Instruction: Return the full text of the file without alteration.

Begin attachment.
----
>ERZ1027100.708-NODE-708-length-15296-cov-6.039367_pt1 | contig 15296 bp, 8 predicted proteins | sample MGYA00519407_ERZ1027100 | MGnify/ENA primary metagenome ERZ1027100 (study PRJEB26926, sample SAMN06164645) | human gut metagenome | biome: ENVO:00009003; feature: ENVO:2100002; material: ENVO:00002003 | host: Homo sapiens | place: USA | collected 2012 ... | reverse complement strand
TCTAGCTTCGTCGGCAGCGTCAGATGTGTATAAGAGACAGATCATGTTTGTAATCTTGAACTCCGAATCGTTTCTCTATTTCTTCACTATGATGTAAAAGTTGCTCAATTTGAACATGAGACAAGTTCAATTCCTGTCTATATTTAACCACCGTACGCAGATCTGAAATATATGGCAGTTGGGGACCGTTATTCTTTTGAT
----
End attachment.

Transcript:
>ERZ1027100.708-NODE-708-length-15296-cov-6.039367_pt1 | contig 15296 bp, 8 predicted proteins | sample MGYA00519407_ERZ1027100 | MGnify/ENA primary metagenome ERZ1027100 (study PRJEB26926, sample SAMN06164645) | human gut metagenome | biome: ENVO:00009003; feature: ENVO:2100002; material: ENVO:00002003 | host: Homo sapiens | place: USA | collected 2012 ... | reverse complement strand
TCTAGCTTCGTCGGCAGCGTCAGATGTGTATAAGAGACAGATCATGTTTGTAATCTTGAACTCCGAATCGTTTCTCTATTTCTTCACTATGATGTAAAAGTTGCTCAATTTGAACATGAGACAAGTTCAATTCCTGTCTATATTTAACCACCGTACGCAGATCTGAAATATATGGCAGTTGGGGACCGTTATTCTTTTGAT